Friday, January 29, 2010

More wailing and gnashing of teeth over Wyoming's wolves

Jeremy Pelzer wrote about the ongoing wolf delisting controversy in today's Casper Star-Tribune:

Lawyers for the state told a federal judge today that Wyoming should be given control over wolves in the state, calling the U.S. Fish and Wildlife Service's rejection of Wyoming's wolf management plan "arbitrary and capricious."

Federal attorneys responded that Wyoming's plan would put the state's wolf population at risk because it would allow the animals to be killed anywhere in the state besides national park lands.

Attorneys for Fish and Wildlife and the U.S. Department of Justice faced off with lawyers from the state and Park County during oral arguments before U.S. District Judge Alan Johnson. Both sides now await a ruling from Johnson, which could take anywhere from a few days to several months to be released.

This is a big issue in Wyoming. It's not unusual to see bumper stickers advocating wolf hunting and even wolf elimination. Some Republican media stars have advocated hunting wolves from helicopters.

On my way to work this morning, I happened across a "Delist the wolf" rally on the State Capitol steps. About 30 people in attendance, some holding signs advocating delisting. One said "Delist the terrorists."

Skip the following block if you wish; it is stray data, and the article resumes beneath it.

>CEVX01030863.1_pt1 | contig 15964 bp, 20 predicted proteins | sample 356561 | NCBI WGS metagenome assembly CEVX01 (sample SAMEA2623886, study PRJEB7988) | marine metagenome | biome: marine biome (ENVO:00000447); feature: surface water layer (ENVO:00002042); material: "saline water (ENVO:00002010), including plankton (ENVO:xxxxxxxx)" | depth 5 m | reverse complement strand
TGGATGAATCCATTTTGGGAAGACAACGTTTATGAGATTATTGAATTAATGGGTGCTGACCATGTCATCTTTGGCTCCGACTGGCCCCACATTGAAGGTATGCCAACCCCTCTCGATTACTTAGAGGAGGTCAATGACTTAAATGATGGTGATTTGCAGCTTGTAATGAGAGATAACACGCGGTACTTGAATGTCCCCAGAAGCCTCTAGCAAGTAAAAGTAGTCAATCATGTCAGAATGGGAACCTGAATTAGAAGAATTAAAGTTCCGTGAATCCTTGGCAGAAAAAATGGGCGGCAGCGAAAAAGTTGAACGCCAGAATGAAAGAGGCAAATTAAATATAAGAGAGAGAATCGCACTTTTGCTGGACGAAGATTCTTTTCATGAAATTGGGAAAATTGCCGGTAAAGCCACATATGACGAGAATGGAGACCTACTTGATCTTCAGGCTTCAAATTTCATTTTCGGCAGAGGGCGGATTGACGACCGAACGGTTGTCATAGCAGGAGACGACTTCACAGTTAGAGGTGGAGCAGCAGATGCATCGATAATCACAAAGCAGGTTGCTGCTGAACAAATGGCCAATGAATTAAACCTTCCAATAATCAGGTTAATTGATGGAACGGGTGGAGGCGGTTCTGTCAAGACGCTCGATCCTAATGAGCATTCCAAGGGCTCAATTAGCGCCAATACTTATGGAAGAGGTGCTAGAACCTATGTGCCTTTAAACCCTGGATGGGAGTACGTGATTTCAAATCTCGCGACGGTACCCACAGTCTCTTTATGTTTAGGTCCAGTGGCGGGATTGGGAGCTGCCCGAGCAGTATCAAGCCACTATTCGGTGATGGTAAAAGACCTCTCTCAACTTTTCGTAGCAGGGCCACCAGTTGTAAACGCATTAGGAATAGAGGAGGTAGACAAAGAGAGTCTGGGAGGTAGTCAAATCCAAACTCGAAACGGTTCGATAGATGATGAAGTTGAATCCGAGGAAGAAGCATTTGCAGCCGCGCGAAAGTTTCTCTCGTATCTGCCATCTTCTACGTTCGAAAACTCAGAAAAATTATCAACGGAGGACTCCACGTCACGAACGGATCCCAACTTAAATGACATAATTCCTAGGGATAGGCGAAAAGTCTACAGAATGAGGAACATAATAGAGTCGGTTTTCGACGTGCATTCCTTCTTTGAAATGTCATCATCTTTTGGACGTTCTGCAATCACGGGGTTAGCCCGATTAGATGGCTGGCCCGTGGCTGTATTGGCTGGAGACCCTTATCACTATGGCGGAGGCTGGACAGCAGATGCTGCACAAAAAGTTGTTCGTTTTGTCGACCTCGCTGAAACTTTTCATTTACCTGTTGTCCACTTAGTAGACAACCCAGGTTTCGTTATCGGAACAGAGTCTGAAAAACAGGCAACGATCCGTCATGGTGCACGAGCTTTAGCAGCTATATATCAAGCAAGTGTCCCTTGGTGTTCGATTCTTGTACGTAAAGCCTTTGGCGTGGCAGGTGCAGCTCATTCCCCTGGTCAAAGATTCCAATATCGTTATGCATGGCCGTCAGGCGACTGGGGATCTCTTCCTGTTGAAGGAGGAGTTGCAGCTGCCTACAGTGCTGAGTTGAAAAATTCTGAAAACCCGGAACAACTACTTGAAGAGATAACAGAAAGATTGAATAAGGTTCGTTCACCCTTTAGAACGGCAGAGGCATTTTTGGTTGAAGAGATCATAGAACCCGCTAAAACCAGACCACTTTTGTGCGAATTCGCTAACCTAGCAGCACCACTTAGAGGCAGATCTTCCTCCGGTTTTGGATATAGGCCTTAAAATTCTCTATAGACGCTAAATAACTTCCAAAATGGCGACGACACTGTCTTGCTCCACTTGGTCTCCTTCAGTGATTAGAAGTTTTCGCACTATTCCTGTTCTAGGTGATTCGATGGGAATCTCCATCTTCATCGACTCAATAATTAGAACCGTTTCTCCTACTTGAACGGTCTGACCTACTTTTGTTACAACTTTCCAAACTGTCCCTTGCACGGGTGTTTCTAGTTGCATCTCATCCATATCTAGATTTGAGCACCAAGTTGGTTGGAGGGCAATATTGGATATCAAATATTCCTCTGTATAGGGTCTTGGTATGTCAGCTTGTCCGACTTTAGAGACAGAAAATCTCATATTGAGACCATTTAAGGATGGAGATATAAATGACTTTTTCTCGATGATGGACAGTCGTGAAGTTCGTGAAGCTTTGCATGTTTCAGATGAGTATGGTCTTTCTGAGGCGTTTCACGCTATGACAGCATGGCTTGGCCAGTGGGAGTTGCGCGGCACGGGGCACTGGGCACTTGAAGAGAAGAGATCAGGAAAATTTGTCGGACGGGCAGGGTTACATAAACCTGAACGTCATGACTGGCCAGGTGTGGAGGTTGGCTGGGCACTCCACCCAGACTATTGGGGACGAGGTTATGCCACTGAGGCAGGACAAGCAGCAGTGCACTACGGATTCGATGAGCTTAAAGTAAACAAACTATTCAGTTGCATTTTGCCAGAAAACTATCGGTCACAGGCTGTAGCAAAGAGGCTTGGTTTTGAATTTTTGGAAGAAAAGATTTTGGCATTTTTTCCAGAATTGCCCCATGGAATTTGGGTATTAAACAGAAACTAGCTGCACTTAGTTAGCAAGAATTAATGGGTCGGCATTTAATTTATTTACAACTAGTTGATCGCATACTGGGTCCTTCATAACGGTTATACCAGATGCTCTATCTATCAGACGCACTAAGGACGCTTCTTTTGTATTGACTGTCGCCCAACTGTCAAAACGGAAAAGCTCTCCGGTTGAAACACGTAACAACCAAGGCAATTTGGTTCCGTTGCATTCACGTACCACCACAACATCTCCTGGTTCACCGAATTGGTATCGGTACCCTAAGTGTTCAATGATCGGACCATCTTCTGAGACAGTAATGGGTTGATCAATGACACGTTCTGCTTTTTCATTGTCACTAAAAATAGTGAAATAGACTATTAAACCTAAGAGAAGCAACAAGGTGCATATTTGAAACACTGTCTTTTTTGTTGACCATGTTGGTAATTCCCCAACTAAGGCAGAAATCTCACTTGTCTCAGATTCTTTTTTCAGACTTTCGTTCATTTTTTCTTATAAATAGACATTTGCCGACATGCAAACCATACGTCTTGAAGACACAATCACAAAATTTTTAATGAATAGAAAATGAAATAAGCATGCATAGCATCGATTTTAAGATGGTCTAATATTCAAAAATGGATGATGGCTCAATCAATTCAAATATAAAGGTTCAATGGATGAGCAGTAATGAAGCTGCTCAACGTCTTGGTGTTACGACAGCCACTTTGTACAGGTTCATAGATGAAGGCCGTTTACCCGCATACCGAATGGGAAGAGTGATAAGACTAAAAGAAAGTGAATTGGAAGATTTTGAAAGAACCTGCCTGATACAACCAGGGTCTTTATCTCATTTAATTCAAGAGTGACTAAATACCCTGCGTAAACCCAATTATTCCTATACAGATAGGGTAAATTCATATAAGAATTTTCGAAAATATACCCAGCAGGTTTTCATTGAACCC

Wolves as terrorists? That's a new one. One speaker said that 96,000 elk could be killed by wolves in the next five years. I have no idea if this is true. But the man at the podium said so many wolf kills would take food out of the mouths of Wyomingites and cause hunters not to come to the state and spend tourist dollars.

It is a fact that a number of out-of-state hunters come to Wyoming in the fall. It's also true that there are many hunters in Wyoming who bring the meat home to their families. Some of those families depend on this as part of the yearly food budget. But not all.

Tourists come from all over the world to view Yellowstone wolves in their natural habitat. If you compared number of out-of-state hunters with number of out-of-state wolf peepers -- which would be the larger number? You'd obviously want to know how much money each type of tourist spends in the state. We already know that lodging numbers in 2009 are down quite a bit from 2008, even though visitation to national parks increased dramatically. But who spends more money -- hunters or tourists?

Something else I have to research...

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